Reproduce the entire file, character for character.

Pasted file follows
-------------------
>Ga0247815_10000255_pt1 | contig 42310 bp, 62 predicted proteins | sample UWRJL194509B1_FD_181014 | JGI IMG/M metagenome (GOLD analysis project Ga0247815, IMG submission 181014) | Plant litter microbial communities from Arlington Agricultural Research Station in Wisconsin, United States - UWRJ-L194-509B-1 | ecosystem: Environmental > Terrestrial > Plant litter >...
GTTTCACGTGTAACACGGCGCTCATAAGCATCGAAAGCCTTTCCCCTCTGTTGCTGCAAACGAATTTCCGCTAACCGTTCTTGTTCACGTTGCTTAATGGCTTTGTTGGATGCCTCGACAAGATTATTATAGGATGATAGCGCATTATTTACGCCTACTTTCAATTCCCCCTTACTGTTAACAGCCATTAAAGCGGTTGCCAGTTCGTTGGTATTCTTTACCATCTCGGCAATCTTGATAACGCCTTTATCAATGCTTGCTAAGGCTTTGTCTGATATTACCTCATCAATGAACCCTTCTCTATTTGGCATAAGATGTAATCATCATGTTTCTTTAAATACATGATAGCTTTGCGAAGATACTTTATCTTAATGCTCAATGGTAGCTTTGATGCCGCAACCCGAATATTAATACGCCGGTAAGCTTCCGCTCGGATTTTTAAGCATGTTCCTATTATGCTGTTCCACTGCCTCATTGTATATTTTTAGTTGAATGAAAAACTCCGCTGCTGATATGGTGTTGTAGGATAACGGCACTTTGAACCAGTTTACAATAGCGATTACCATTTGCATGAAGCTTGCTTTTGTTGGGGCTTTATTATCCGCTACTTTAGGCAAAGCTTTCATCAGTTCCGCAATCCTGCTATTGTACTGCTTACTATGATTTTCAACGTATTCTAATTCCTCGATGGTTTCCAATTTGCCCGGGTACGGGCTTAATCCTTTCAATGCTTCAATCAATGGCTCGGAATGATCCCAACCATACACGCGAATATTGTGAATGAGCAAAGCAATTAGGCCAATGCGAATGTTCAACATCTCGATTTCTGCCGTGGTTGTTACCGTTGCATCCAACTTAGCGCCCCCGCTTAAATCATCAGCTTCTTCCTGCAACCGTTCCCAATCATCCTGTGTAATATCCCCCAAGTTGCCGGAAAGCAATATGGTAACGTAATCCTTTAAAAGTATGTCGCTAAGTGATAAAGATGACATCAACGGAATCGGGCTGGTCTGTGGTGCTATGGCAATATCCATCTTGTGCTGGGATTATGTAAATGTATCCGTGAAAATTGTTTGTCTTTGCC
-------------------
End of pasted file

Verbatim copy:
>Ga0247815_10000255_pt1 | contig 42310 bp, 62 predicted proteins | sample UWRJL194509B1_FD_181014 | JGI IMG/M metagenome (GOLD analysis project Ga0247815, IMG submission 181014) | Plant litter microbial communities from Arlington Agricultural Research Station in Wisconsin, United States - UWRJ-L194-509B-1 | ecosystem: Environmental > Terrestrial > Plant litter >...
GTTTCACGTGTAACACGGCGCTCATAAGCATCGAAAGCCTTTCCCCTCTGTTGCTGCAAACGAATTTCCGCTAACCGTTCTTGTTCACGTTGCTTAATGGCTTTGTTGGATGCCTCGACAAGATTATTATAGGATGATAGCGCATTATTTACGCCTACTTTCAATTCCCCCTTACTGTTAACAGCCATTAAAGCGGTTGCCAGTTCGTTGGTATTCTTTACCATCTCGGCAATCTTGATAACGCCTTTATCAATGCTTGCTAAGGCTTTGTCTGATATTACCTCATCAATGAACCCTTCTCTATTTGGCATAAGATGTAATCATCATGTTTCTTTAAATACATGATAGCTTTGCGAAGATACTTTATCTTAATGCTCAATGGTAGCTTTGATGCCGCAACCCGAATATTAATACGCCGGTAAGCTTCCGCTCGGATTTTTAAGCATGTTCCTATTATGCTGTTCCACTGCCTCATTGTATATTTTTAGTTGAATGAAAAACTCCGCTGCTGATATGGTGTTGTAGGATAACGGCACTTTGAACCAGTTTACAATAGCGATTACCATTTGCATGAAGCTTGCTTTTGTTGGGGCTTTATTATCCGCTACTTTAGGCAAAGCTTTCATCAGTTCCGCAATCCTGCTATTGTACTGCTTACTATGATTTTCAACGTATTCTAATTCCTCGATGGTTTCCAATTTGCCCGGGTACGGGCTTAATCCTTTCAATGCTTCAATCAATGGCTCGGAATGATCCCAACCATACACGCGAATATTGTGAATGAGCAAAGCAATTAGGCCAATGCGAATGTTCAACATCTCGATTTCTGCCGTGGTTGTTACCGTTGCATCCAACTTAGCGCCCCCGCTTAAATCATCAGCTTCTTCCTGCAACCGTTCCCAATCATCCTGTGTAATATCCCCCAAGTTGCCGGAAAGCAATATGGTAACGTAATCCTTTAAAAGTATGTCGCTAAGTGATAAAGATGACATCAACGGAATCGGGCTGGTCTGTGGTGCTATGGCAATATCCATCTTGTGCTGGGATTATGTAAATGTATCCGTGAAAATTGTTTGTCTTTGCC